Bishop Nelson Perez joined members of the Equestrian Order of the Holy Sepulchre of Jerusalem at their annual liturgy and change of officer ceremony during the 12:15 p.m. Mass on Feb. 3 at the Cathedral of St. John the Evangelist in downtown Cleveland.
The bishop, who is a knight, was the celebrant. He was assisted by Bishop Anthony Spinosa, a chorbishop in the Maronite Catholic Church, who is rector of the Basilica and National Shrine of Our Lady of Lebanon, near Youngstown. A chorbishop is similar to an auxiliary bishop.
The Knights of the Holy Sepulchre North Central Lieutenancy selected Shaun Rankin as their new leader. He replaces David Dombrowiak, who presided with Bishop Perez, at the installation ceremony at the end of the Mass. This group of knights encompasses the Diocese of Cleveland, the Eparchy of Parma, Diocese of Toledo, Diocese of Youngstown and Eparch of St. Josaphat.
Bishop Perez briefly recapped the organization’s history, noting it traces its roots to the First Crusade in the 11th century, when Christians tried to recapture the Holy Land from Muslim rule. He said the knights protected holy sites.
The bishop also recalled his visit to the Holy Land a year ago, pointing out that this group of knights helps to support a parish, Holy Family in Gaza. A plaque recognizes their contributions.
Reflecting on the readings, the bishop said the second reading from Corinthians, talks about love – but not the trivialized type of love we may talk about.
“We say we love everything from our houses to food, cars and people. Using the word love like this is a danger because the word could lose its power,” he said. There also is romantic love.
“We crave love so much that as the song says, we ‘look for love in all the wrong places,’” the bishop said.
He recalled getting a postcard from some friends a few years ago. It was January and freezing in the East. His friends were vacationing in the Caribbean and sent a beautiful photo of a sunny, warm island. The message said they missed him and wished he was there with them.
“Not true,” he quipped. “If they really missed me, they’d have invited me and paid my way,” he said, explaining that this was a superficial expression of love.
“I invite all of you here today to sit down with this Scripture reading and ask yourselves how your love matches up.” He said real love is rooted in the nature of God. “It’s a love that at times hurts. Real love is always sacrificial. Love is a man nailed to a cross – the ultimate icon of Christianity.”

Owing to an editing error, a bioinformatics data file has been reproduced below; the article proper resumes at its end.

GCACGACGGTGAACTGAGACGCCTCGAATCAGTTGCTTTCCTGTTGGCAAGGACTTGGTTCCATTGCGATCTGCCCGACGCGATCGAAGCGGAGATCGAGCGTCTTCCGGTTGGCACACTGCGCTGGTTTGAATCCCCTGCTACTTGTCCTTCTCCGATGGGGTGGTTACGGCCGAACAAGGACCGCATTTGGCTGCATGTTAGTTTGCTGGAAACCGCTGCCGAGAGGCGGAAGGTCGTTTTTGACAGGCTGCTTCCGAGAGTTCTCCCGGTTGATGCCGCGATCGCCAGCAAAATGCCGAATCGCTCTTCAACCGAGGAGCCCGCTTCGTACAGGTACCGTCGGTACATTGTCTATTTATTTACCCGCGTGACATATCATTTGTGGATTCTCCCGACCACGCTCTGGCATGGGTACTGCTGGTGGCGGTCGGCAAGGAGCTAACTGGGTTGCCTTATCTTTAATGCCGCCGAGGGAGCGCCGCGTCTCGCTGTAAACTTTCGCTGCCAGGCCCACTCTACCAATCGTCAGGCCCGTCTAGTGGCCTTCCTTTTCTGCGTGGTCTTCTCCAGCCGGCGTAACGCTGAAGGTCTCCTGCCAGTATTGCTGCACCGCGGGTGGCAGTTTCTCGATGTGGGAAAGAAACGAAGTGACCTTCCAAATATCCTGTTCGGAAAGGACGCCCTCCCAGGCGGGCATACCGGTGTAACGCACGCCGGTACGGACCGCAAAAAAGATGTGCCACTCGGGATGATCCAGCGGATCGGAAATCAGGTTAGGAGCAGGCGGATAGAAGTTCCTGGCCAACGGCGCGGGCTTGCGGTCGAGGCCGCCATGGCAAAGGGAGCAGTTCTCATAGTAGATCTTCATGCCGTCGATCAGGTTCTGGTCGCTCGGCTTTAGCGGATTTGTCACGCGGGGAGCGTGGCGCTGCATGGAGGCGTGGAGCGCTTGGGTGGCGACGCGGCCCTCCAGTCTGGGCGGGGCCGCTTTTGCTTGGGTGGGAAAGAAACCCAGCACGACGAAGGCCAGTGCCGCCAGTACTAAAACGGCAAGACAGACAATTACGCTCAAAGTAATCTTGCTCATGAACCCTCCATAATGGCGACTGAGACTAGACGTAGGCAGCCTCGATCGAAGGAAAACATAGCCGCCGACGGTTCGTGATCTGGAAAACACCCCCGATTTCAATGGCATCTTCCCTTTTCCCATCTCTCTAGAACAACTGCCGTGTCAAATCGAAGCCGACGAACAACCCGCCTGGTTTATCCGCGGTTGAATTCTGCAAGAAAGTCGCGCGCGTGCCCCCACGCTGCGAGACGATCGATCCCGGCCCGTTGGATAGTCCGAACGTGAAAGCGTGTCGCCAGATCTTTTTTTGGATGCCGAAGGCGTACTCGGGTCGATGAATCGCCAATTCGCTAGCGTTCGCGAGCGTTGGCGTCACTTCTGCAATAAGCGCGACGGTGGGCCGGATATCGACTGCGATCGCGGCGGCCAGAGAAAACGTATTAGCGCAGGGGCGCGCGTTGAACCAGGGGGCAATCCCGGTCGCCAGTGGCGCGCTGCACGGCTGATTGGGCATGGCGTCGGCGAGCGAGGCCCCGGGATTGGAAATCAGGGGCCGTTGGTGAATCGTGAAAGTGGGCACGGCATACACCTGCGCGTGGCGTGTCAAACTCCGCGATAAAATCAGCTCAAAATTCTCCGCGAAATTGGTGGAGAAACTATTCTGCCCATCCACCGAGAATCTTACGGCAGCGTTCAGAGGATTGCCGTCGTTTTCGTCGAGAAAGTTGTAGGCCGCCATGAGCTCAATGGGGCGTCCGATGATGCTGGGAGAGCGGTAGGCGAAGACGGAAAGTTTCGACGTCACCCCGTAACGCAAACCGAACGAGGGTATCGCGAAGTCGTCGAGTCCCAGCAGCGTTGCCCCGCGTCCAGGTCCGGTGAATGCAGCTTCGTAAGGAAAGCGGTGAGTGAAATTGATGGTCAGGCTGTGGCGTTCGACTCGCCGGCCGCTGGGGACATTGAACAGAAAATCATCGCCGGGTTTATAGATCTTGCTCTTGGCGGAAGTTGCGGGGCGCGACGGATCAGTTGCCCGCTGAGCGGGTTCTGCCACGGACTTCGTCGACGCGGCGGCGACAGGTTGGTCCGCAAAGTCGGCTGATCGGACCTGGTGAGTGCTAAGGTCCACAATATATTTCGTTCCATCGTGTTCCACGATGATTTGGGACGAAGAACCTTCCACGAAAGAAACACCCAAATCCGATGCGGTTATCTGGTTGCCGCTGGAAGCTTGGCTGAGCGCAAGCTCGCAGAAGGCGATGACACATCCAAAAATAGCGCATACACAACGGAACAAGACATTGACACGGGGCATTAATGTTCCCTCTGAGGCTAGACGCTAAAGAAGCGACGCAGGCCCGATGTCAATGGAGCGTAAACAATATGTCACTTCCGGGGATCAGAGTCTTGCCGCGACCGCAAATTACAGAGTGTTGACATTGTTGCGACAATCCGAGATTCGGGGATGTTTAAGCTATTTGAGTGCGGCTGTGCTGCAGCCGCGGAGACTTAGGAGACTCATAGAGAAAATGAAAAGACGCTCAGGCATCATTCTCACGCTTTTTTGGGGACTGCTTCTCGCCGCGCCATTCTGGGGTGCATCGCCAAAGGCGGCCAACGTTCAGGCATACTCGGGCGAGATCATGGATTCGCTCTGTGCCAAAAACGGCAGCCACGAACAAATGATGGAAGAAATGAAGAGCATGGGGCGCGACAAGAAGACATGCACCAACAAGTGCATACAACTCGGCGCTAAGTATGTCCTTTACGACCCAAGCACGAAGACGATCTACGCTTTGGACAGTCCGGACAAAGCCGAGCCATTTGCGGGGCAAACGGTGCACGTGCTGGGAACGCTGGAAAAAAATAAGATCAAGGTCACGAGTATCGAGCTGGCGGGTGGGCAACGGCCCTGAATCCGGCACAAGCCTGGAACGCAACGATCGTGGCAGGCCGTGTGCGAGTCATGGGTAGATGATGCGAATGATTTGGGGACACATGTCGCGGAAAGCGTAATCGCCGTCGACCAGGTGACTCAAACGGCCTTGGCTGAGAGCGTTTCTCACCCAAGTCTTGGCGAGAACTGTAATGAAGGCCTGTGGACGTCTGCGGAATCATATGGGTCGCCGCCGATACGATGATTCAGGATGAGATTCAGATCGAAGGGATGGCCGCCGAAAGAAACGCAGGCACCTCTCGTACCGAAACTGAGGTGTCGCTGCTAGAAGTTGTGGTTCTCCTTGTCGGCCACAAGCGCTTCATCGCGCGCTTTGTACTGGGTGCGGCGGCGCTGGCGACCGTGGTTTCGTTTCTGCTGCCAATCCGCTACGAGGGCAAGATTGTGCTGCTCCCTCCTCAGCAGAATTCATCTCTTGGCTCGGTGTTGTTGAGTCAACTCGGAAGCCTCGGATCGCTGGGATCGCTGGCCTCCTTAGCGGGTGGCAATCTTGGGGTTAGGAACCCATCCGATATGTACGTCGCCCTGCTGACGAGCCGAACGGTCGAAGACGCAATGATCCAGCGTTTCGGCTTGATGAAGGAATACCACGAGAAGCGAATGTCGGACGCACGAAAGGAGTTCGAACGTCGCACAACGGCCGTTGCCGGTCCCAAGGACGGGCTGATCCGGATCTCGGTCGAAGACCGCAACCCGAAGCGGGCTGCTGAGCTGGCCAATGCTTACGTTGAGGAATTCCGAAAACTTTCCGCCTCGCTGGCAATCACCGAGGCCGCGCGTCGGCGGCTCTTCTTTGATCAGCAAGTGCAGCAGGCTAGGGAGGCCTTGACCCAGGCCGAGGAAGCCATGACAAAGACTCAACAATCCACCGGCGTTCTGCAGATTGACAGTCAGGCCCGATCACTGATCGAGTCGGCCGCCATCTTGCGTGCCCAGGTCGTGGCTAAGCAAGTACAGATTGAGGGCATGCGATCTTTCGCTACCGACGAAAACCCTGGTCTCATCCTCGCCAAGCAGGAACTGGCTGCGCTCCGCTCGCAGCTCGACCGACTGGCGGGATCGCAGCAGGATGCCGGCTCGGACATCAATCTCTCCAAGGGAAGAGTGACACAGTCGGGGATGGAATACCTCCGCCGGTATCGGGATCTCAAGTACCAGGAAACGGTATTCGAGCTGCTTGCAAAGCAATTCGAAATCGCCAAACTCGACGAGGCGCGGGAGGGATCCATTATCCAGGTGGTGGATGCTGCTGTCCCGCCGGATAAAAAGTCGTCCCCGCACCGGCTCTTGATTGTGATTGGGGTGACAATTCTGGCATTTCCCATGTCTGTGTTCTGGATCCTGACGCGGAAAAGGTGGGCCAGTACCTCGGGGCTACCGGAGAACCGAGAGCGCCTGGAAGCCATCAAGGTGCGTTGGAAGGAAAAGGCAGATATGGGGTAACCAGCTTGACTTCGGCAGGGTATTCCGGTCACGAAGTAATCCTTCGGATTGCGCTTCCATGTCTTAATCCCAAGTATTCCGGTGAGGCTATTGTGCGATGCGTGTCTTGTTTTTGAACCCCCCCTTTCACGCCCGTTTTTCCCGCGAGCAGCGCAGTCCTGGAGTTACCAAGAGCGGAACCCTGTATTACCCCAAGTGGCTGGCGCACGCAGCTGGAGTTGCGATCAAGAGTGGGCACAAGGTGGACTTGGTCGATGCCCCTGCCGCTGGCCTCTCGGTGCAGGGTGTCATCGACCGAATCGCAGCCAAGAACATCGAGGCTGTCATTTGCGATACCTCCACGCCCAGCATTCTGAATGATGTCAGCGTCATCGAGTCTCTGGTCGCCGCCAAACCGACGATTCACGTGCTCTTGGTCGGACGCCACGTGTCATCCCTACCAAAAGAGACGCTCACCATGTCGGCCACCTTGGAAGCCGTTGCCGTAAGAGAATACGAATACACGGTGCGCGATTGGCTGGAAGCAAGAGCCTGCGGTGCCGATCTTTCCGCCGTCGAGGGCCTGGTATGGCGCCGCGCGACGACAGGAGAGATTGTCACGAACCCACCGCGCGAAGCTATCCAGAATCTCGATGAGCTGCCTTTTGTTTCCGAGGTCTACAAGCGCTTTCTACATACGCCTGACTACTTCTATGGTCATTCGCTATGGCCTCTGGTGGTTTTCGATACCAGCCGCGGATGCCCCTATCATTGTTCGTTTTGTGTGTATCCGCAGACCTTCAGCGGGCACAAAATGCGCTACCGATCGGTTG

Bishop Perez said we often wear crosses as jewelry. He said many churches – including the cathedral – are built in the shape of a cross. The cross represents how much God loves us – so much that he gave his only son to redeem us.
The bishop shared another story, this one about a woman he hired as a secretary for an institute he was tasked with establishing in Philadelphia.
“I was hiring my first secretary. I did several interviews but none of the candidates was ‘the one,’” he said. “Then Linda came in. She was ‘the one.’ I wanted to hire her on the spot and I did.”
However, she explained to him that she had battled breast cancer and was unable to return to teaching because of health concerns. She wasn’t sure if the cancer would return, but he wanted her to take the job anyway, so he hired her. She did a great job, he said, but a few months later, the cancer returned.
She fought the disease and continued working as long as she could, but he said she knew her time was running short. Eventually, she was hospitalized and as her death neared, she slipped into a coma for more than a week. Then suddenly she awoke and asked to see her family and friends.
“After a full day of receiving people, I was the last one,” he said. She received the sacraments and they talked. “She promised to mention me when she got to heaven,” he said. “I asked her where she got her strength from and she didn’t say a word, but she lifted her blanket and she was holding a crucifix. That is a powerful love,” the bishop said.
“All relationships revolve around love. We need to ask ourselves what does our love actually look like?” he said.
After Mass, the knights and their guests attended a lunch with Bishop Perez, Bishop Spinosa and others.